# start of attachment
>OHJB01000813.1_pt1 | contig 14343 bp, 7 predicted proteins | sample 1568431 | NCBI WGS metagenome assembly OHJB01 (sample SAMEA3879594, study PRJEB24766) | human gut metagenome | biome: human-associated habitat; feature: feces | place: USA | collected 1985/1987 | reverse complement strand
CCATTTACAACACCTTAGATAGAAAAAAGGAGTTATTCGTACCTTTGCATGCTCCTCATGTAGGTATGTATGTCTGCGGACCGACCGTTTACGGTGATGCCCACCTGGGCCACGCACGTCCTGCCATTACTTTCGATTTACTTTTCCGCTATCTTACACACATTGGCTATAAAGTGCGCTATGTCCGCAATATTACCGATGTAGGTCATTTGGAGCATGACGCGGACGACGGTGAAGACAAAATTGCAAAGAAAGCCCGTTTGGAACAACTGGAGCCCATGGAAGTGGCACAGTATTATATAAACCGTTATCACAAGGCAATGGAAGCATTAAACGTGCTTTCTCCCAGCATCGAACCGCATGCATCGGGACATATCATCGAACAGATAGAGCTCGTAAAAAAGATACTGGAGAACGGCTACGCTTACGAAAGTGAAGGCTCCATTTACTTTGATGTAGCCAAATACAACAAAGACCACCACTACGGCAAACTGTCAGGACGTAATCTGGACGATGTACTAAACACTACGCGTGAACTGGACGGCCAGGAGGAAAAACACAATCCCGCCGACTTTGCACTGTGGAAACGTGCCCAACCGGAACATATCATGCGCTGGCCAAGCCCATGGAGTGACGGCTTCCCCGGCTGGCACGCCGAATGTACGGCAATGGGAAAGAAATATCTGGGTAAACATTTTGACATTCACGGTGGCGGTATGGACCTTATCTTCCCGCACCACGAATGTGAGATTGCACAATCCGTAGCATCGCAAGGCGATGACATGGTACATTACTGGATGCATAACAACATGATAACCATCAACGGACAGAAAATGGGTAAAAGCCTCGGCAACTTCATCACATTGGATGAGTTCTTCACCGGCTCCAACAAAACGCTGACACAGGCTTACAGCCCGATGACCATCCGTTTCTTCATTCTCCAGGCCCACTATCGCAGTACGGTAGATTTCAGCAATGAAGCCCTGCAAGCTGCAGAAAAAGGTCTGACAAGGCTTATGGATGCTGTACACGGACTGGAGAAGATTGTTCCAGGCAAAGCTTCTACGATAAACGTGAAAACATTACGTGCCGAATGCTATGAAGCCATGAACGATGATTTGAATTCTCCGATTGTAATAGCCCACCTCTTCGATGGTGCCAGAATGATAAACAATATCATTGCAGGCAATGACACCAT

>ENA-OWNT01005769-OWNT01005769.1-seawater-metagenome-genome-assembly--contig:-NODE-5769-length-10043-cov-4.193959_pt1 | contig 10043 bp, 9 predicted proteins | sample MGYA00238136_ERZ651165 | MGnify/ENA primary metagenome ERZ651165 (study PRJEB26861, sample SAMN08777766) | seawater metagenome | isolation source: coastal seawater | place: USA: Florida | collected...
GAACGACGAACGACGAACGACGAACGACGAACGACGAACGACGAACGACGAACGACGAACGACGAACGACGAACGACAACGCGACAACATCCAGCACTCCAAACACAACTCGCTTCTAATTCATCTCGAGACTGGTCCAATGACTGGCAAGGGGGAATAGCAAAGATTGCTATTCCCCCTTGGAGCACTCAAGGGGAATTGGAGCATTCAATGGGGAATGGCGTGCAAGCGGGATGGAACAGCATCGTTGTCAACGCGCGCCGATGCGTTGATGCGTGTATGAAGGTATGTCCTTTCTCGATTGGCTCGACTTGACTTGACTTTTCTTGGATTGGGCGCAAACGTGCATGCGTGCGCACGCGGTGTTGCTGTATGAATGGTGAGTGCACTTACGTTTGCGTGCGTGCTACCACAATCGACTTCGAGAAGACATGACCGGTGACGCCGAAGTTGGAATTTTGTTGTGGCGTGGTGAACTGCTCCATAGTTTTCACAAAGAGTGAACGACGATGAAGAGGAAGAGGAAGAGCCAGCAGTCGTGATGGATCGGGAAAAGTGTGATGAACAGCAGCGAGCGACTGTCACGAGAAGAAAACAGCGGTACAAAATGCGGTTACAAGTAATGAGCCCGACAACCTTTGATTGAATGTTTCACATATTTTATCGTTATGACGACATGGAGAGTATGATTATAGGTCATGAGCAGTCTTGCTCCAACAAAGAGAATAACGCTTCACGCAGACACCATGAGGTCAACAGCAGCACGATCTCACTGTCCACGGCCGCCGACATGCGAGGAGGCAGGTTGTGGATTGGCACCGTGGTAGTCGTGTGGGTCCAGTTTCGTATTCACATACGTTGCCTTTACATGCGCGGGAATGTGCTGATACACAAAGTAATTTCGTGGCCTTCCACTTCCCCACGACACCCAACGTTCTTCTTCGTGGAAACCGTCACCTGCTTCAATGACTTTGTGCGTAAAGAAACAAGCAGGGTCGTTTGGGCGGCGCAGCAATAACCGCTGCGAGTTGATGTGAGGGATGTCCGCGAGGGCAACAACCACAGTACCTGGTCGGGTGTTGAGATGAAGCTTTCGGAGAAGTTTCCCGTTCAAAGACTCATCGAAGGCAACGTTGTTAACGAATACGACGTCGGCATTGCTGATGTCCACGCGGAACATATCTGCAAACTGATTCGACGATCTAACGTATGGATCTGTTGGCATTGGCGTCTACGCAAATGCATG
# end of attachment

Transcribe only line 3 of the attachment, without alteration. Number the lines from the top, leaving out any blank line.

>ENA-OWNT01005769-OWNT01005769.1-seawater-metagenome-genome-assembly--contig:-NODE-5769-length-10043-cov-4.193959_pt1 | contig 10043 bp, 9 predicted proteins | sample MGYA00238136_ERZ651165 | MGnify/ENA primary metagenome ERZ651165 (study PRJEB26861, sample SAMN08777766) | seawater metagenome | isolation source: coastal seawater | place: USA: Florida | collected...